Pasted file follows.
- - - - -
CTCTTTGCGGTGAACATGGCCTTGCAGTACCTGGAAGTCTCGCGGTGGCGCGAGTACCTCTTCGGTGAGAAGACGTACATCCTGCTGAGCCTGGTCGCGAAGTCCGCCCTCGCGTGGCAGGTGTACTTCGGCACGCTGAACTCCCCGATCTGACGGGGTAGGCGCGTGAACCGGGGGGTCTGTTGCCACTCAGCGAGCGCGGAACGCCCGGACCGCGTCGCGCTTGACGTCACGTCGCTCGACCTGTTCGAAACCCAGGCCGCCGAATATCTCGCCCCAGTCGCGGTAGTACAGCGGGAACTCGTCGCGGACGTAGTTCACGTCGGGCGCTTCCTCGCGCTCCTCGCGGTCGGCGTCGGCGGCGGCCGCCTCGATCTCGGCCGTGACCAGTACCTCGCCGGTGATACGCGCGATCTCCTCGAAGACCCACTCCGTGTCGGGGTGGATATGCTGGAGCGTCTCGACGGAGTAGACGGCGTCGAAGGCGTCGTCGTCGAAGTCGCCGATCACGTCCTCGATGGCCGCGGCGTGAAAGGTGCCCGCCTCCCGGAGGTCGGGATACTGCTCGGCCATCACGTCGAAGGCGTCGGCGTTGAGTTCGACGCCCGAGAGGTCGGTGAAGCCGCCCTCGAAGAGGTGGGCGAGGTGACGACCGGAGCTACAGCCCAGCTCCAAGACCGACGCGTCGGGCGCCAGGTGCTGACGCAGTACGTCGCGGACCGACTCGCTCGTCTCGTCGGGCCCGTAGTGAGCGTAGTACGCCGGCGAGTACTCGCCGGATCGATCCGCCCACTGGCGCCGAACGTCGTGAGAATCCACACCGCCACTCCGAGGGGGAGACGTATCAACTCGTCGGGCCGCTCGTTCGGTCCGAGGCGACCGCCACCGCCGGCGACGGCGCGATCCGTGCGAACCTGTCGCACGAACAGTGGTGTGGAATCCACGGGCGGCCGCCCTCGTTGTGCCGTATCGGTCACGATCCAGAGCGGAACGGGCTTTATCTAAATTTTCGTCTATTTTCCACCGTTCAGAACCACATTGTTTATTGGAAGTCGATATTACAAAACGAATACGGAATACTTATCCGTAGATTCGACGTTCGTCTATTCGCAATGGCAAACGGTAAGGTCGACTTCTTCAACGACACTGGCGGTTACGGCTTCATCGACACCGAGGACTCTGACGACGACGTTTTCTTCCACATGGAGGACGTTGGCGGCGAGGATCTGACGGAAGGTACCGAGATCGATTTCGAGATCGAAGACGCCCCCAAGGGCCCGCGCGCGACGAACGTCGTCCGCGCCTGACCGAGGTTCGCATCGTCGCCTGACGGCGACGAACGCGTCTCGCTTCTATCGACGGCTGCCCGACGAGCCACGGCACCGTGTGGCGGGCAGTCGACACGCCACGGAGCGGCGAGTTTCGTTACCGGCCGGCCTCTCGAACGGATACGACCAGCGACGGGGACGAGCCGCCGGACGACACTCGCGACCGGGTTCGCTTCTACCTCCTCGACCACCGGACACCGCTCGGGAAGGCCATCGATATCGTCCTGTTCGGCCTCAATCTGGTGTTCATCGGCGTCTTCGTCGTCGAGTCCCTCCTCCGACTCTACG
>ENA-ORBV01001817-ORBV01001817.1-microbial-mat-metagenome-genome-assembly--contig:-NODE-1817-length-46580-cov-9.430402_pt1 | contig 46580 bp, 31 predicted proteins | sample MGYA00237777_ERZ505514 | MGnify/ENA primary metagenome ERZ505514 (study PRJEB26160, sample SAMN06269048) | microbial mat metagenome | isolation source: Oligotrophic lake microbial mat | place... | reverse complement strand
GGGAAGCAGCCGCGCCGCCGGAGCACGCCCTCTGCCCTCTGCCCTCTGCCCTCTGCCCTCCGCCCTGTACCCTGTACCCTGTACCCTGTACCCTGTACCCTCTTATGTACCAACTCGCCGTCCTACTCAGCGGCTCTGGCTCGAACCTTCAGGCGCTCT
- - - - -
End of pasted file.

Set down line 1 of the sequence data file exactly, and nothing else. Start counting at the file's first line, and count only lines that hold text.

CTCTTTGCGGTGAACATGGCCTTGCAGTACCTGGAAGTCTCGCGGTGGCGCGAGTACCTCTTCGGTGAGAAGACGTACATCCTGCTGAGCCTGGTCGCGAAGTCCGCCCTCGCGTGGCAGGTGTACTTCGGCACGCTGAACTCCCCGATCTGACGGGGTAGGCGCGTGAACCGGGGGGTCTGTTGCCACTCAGCGAGCGCGGAACGCCCGGACCGCGTCGCGCTTGACGTCACGTCGCTCGACCTGTTCGAAACCCAGGCCGCCGAATATCTCGCCCCAGTCGCGGTAGTACAGCGGGAACTCGTCGCGGACGTAGTTCACGTCGGGCGCTTCCTCGCGCTCCTCGCGGTCGGCGTCGGCGGCGGCCGCCTCGATCTCGGCCGTGACCAGTACCTCGCCGGTGATACGCGCGATCTCCTCGAAGACCCACTCCGTGTCGGGGTGGATATGCTGGAGCGTCTCGACGGAGTAGACGGCGTCGAAGGCGTCGTCGTCGAAGTCGCCGATCACGTCCTCGATGGCCGCGGCGTGAAAGGTGCCCGCCTCCCGGAGGTCGGGATACTGCTCGGCCATCACGTCGAAGGCGTCGGCGTTGAGTTCGACGCCCGAGAGGTCGGTGAAGCCGCCCTCGAAGAGGTGGGCGAGGTGACGACCGGAGCTACAGCCCAGCTCCAAGACCGACGCGTCGGGCGCCAGGTGCTGACGCAGTACGTCGCGGACCGACTCGCTCGTCTCGTCGGGCCCGTAGTGAGCGTAGTACGCCGGCGAGTACTCGCCGGATCGATCCGCCCACTGGCGCCGAACGTCGTGAGAATCCACACCGCCACTCCGAGGGGGAGACGTATCAACTCGTCGGGCCGCTCGTTCGGTCCGAGGCGACCGCCACCGCCGGCGACGGCGCGATCCGTGCGAACCTGTCGCACGAACAGTGGTGTGGAATCCACGGGCGGCCGCCCTCGTTGTGCCGTATCGGTCACGATCCAGAGCGGAACGGGCTTTATCTAAATTTTCGTCTATTTTCCACCGTTCAGAACCACATTGTTTATTGGAAGTCGATATTACAAAACGAATACGGAATACTTATCCGTAGATTCGACGTTCGTCTATTCGCAATGGCAAACGGTAAGGTCGACTTCTTCAACGACACTGGCGGTTACGGCTTCATCGACACCGAGGACTCTGACGACGACGTTTTCTTCCACATGGAGGACGTTGGCGGCGAGGATCTGACGGAAGGTACCGAGATCGATTTCGAGATCGAAGACGCCCCCAAGGGCCCGCGCGCGACGAACGTCGTCCGCGCCTGACCGAGGTTCGCATCGTCGCCTGACGGCGACGAACGCGTCTCGCTTCTATCGACGGCTGCCCGACGAGCCACGGCACCGTGTGGCGGGCAGTCGACACGCCACGGAGCGGCGAGTTTCGTTACCGGCCGGCCTCTCGAACGGATACGACCAGCGACGGGGACGAGCCGCCGGACGACACTCGCGACCGGGTTCGCTTCTACCTCCTCGACCACCGGACACCGCTCGGGAAGGCCATCGATATCGTCCTGTTCGGCCTCAATCTGGTGTTCATCGGCGTCTTCGTCGTCGAGTCCCTCCTCCGACTCTACG